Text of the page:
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  1. #1
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    Why do I care about bar ends?

    I'm sure that I do (because I seem to see them on the bicycles of most avid bikers), but I'm not sure why I want/need them.

    I'm considering upgrading the stock grips on my new bike to a pair of Ergon grips. There are several models -- ones without bar ends (I think I'm using the right word here), some with small bar-ends and some with large bar-ends. For example, see the GP1 vs GP3 vs GP5 (linked below).

    Can someone enlighten me?

    http://www.ergon-bike.com/us/en/product/gp1
    http://www.ergon-bike.com/us/en/product/gp3
    http://www.ergon-bike.com/us/en/product/gp5

  2. #2
    S'Cruzer pierce's Avatar
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    well, I found bolt on bar ends on a wide barred mountain bike to be nearly useless, but the bars on that bike were very wide (guessing 660mm or something)

    on my hybrid, I cut the flat bars down to like 550mm, and used GP3 (fka GS2) and /love/ them. I use them maybe 25-30% of the time on longer rides... mostly to give my hands and wrists a break by riding in a different position. I'm older (ok, 58, guess thats fuggin ancient), and after a lifelong career of sitting on my butt in a comfie chair and typing (aka computer software, been doing it since the days of punchcards in the early 1970s), my hands are getting delicate (I suspect early onset of arthritis, and can tell that if I donj't start being more careful, I'll get tendonitis, carpal tunnel and various other maladies).

    sit relaxed and up straight in your chair, hold your arms loosely out in front of you, with your palms down and your fingers relaxed (neither a fist nor flat, just kind of loose). with your forearms approximately level with your shoulders, and your elbows out a little, make a loose fist like your holding a gril, and bend your wrist back so your hand is 'up' (still facing down like on flat bars). thats how you tend to hold grips without the 'palm' rests of the ergons. I have the palm rests rotated quite high so the back of my hand is nearly straight with my forearm, this seems to greatly relieve wrist pains after a hour of strenuous riding.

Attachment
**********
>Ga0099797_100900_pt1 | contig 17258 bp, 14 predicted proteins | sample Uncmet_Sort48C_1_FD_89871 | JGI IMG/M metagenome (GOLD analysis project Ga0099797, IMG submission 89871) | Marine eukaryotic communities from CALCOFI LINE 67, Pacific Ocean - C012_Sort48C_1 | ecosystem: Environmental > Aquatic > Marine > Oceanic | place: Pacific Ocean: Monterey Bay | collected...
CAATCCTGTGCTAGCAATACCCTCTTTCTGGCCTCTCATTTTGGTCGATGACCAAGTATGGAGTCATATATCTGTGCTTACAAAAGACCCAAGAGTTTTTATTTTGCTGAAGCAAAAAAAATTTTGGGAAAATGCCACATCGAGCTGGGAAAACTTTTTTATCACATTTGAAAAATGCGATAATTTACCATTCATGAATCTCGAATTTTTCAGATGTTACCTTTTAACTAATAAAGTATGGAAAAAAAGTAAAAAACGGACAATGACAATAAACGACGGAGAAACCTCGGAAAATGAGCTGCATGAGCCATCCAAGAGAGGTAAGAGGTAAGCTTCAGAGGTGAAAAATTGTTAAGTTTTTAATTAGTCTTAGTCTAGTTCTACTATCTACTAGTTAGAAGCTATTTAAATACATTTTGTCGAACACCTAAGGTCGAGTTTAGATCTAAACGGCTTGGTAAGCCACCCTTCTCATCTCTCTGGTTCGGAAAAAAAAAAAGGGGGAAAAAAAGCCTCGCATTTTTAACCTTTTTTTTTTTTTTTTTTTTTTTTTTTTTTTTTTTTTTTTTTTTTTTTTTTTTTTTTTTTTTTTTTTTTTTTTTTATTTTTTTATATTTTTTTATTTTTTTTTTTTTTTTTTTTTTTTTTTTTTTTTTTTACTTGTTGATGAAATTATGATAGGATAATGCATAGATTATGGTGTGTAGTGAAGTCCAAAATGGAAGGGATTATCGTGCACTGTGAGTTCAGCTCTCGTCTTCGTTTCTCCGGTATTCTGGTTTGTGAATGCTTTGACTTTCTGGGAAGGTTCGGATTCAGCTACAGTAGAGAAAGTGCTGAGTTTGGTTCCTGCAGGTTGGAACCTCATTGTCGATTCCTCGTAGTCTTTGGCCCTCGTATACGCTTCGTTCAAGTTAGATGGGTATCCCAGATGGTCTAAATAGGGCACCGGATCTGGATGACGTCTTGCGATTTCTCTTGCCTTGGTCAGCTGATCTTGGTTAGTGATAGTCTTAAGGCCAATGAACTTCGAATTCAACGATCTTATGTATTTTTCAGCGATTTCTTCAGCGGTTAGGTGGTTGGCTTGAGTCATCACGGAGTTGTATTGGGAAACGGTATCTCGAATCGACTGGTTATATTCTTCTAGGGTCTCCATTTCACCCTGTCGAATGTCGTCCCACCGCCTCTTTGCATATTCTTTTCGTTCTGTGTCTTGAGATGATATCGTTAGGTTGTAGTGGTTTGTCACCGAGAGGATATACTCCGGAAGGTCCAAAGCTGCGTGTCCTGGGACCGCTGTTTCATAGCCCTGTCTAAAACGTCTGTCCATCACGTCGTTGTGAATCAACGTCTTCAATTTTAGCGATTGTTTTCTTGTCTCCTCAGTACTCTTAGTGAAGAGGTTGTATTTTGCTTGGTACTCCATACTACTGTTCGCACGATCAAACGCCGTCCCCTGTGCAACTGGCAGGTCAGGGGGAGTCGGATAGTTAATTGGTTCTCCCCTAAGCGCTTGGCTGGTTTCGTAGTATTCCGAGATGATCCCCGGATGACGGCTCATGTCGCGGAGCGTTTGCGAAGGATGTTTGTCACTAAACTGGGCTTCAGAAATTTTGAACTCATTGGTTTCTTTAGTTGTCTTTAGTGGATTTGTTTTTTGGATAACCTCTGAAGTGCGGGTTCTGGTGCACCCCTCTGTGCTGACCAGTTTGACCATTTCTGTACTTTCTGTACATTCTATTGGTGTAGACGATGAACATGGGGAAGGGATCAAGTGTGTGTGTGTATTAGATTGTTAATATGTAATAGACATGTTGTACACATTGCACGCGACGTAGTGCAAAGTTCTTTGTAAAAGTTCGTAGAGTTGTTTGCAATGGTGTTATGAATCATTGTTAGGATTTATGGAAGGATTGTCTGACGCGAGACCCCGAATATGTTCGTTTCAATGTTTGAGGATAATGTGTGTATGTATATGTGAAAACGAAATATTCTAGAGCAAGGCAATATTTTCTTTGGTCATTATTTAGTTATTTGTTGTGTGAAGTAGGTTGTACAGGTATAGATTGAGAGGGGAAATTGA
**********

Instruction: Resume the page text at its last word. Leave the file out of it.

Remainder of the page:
the GP3/GS2 grips have relatively short 'horns'. you want the bars cut so these are about as wide as your shoulders, give or take an inch. these horns should be nearly level so they are perpendicular to the line from your shoulders. with your hands in that 2nd position out in front of you, rotate your wrists so your thumbs are up, but keep the back of your hand in line with your forearm. when I hold the short end grip on the GP3, I have 3 fingers wrapped around it, my thumb is resting lightly on it, and the butt of my hand is on the end of the grip. ideally, what weight is on my hands is evenly distributed betwen the heel of my hand and the palm, with your wrist at a very relaxed angle.

    when the weather is good, I'll get someone to take some pics of me sitting on my bike.

  3. #3
    W A N T E D Juggler2's Avatar
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    Quote Originally Posted by pierce View Post
    well, I found bolt on bar ends on a wide barred mountain bike to be nearly useless, but the bars on that bike were very wide (guessing 660mm or something)